I heard the rustling of rain gear and rubber boots around 4am. Slowly and quite uncomfortably I flipped around in my bunk to check the galley for my cue to get out of bed. I was eight months pregnant at the time with swollen ankles and tiny feet kicking me in the ribs. The opportunity to photograph on a seiner had eluded me for years so there was no way pregnancy was going to stop me when McKenna Peterson on the F/V Atlantis offered to host me for a few nights.

Once the engine fired up and the anchor chain rattled I made my way out on deck. The air was still and the water was glass. As we made our way to make the first set I filled my lungs with the salty breeze. My baby girl would know this feeling someday; the peace of being on a boat at dawn in SE Alaska. For mariners, these moments are grounding when land is often beyond the horizon.

As the crew readied the deck and skiff, I began to shoot. This is when my brain and body go into an entirely different place. My tunnel vision through the viewfinder becomes my whole world and my focus narrows in on an aesthetic. I don’t really know how the timing of my finger on the shutter translates to what my eyes see because it happens so fast. I only shoot what is happening, leaving my art direction entirely up to circumstance. This isn’t always the case but when I’m observing an active fishery, it is.

I spend the day watching, learning and documenting. My favorite part about my participation as a photographer in this industry is how much I get to learn. I spend hours in the wheelhouse with skippers asking questions. Had I not been pregnant I would have left my camera for a set to be a greenhorn. Instead I busied myself in the galley making cookies. If there is one thing I have learned about being on boats it’s that a good cookie goes a long way and when you’re a guest, you better have a recipe on hand.

The hunt for fish continued through the day and I diversified my view by sending the drone up. On a moving boat with rigging and antennas it’s a challenge avoiding obstacles. I live on the edge with my drone and I honestly don’t know how I still have it. It has been caught in a tree, tangled in a net and bounced off buoys. A testament to my poor piloting and a little bad luck. The important takeaway is I'm able to retrieve it with only a few scrapes and bruises.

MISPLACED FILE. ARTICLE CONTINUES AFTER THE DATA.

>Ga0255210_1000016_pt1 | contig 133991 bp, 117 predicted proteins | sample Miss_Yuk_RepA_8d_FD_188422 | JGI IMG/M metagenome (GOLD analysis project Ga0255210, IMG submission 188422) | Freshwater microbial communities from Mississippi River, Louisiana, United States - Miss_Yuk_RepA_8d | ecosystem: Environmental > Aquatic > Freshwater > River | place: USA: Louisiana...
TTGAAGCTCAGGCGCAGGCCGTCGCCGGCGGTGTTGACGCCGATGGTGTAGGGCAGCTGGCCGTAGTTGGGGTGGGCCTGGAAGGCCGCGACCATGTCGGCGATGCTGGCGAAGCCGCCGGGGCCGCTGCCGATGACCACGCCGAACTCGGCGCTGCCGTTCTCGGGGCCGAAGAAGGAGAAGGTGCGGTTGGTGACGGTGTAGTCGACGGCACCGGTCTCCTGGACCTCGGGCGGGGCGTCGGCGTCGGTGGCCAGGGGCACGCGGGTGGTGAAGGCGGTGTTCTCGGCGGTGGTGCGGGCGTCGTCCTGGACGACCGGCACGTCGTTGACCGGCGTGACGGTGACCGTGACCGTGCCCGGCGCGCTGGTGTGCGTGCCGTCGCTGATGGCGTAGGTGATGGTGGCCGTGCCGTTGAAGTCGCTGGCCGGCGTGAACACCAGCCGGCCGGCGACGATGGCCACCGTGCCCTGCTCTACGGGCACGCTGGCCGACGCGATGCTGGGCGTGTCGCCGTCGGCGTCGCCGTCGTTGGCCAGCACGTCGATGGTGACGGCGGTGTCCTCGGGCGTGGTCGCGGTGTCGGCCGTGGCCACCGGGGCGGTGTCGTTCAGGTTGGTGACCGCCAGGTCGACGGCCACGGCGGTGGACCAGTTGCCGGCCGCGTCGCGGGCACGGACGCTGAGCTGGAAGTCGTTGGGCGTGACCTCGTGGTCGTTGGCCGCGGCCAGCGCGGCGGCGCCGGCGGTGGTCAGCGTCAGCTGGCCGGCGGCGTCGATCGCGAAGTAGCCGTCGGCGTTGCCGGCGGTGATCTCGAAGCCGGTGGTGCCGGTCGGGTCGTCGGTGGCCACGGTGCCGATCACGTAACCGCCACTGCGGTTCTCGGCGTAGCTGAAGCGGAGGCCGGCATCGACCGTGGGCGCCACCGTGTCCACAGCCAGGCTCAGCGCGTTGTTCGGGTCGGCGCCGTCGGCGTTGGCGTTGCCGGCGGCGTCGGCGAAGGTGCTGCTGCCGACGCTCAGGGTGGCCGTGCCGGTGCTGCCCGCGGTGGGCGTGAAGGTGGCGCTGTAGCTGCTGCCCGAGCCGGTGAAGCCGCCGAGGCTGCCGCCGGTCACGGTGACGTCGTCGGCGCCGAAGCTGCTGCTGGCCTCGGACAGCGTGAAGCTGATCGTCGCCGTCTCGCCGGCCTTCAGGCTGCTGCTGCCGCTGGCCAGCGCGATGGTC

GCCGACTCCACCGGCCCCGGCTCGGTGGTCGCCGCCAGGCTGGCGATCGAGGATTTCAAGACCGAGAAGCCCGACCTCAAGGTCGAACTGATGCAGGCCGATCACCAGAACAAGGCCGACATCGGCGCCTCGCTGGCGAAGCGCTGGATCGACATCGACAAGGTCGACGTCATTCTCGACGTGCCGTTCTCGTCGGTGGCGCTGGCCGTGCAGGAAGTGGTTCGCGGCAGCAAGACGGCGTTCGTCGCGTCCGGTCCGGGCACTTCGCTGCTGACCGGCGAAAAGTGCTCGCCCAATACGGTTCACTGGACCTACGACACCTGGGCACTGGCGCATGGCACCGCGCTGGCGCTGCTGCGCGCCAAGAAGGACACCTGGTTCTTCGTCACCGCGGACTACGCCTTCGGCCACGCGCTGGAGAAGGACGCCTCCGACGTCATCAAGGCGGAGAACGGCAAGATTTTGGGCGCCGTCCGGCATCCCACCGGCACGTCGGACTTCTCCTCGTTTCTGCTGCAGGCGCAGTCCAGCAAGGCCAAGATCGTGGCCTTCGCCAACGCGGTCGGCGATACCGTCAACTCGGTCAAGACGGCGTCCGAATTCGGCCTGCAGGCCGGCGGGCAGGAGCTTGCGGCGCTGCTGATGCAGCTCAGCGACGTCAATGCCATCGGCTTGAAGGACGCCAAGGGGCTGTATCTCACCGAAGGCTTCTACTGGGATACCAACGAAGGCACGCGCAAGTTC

After 2 nights aboard the F/V Atlantis my trip came to an end with a portrait session on the back deck and private skiff ride to the airport. I knew this was my last trip before the baby's arrival. I felt accomplished and a little exhausted but my cup was overflowing with gratitude. I will never get over how lucky I am to be able to photograph this unique industry. I am forever humbled by the trust people have in me to share their stories and promise to never take that for granted.

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Bri Dwyer is an editorial and lifestyle photographer specialized in the commercial fishing industry. She has traveled throughout Alaska documenting different fisheries and working with clients such as Xtratuf, Alaska Seafood Marketing Institute and Trident Seafoods. “Shaping the narrative of the commercial fishing industry in a transparent, authentic and beautiful way is a priority for me." Her experience working in rural Alaska and on fishing boats gives her a ‘go-with-the-flow’ approach to shooting on location that allows for genuine interaction with her subjects. “Building trust with the people in front of my camera is imperative. I have to assume everyone has an aversion to being photographed if it’s not their job to be.” Bri lives in Seattle, WA with her husband, Sean, their daughter, Blakely and their 2 dogs.

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